Tenancy laws are neutral between landlord and tenant in Guatemala
July 20, 2006
Tenancy laws are NEUTRAL between Landlord & Tenant.
Rents: Can landlord and tenant freely agree rents in Guatemala?
The rent can be freely agreed between landlord and tenant. The rent can also be freely agreed on renewal of the contract. Rent payments can be agreed in another currency, so long as it is legal tender.
Rent indexation clauses are permissible, and normal. Indeed the amount of rent may be calculated according to the price of any product in the local market.
Lease contracts must be registered in the General Registry of Deeds when:
- the term is over three years
- the rent is paid one or more years in advance
- when is request by one of the parties
There is no legal limitation on security deposits. It is usual to leave on deposit an amount equivalent to one month’s rent. This will be returned to the leaseholder when the term is over, if there are no pending bills to pay or arrangements to make to good.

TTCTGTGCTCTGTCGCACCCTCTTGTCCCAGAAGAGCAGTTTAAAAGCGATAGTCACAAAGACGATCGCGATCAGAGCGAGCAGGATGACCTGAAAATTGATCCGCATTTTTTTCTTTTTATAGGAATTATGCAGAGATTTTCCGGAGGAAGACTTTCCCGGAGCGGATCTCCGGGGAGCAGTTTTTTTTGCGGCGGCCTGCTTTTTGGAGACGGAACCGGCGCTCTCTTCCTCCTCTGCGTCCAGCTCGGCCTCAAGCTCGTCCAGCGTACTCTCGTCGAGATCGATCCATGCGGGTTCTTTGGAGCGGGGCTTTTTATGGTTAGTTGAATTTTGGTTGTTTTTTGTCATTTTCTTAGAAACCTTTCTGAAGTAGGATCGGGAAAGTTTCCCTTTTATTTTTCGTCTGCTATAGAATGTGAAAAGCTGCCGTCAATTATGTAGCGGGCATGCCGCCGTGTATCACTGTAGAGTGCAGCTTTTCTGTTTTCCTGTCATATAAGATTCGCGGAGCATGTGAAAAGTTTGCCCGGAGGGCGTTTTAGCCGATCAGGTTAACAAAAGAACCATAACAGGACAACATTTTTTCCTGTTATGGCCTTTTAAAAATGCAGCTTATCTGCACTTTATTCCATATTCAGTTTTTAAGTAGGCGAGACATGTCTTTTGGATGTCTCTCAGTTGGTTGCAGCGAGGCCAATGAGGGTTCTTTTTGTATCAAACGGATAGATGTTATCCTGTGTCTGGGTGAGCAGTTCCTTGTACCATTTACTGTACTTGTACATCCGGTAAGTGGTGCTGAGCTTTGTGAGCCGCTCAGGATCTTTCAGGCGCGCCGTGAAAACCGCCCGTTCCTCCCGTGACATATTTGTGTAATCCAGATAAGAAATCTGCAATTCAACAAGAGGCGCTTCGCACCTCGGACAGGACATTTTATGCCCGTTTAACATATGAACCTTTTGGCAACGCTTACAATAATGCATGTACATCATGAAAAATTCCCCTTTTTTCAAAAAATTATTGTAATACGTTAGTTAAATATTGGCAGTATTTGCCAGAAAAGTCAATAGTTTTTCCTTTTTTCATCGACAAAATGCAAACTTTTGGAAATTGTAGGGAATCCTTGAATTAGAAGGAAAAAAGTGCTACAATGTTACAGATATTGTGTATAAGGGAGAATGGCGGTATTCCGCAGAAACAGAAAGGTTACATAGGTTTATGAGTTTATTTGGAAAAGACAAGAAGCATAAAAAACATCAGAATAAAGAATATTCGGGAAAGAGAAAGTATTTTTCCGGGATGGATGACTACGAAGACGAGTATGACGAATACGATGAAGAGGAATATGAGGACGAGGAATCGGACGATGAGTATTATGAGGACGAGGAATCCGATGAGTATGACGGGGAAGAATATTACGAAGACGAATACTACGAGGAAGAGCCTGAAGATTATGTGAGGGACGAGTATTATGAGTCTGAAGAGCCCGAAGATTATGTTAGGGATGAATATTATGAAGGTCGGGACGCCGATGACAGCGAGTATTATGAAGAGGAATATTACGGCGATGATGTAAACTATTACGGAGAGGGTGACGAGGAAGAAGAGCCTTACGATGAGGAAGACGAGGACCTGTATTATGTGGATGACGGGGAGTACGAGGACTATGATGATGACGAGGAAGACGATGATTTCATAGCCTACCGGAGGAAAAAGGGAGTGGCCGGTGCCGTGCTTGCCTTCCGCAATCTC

What rights do landlords and tenants have in Guatemala, especially as to duration of contract, and eviction?
The Civil Code establishes that, when the terms or concepts of a contract are clear, and there is no doubt about the intention of the contracting parties, the text of the contract must be interpreted literally.
However, if the words are unclear, or are phrased against the evident intention of the contracting parties, the parties’ intention will prevail. In the specific case of leasing, any clauses concerning the length of the term which are unclear will be interpreted in favor of the leaseholder, so long as he is not delinquent in the payment of rent. Therefore it is very important for contracts to have specific and well defined clauses and terms regarding the term and the manner and conditions of the payment of rent.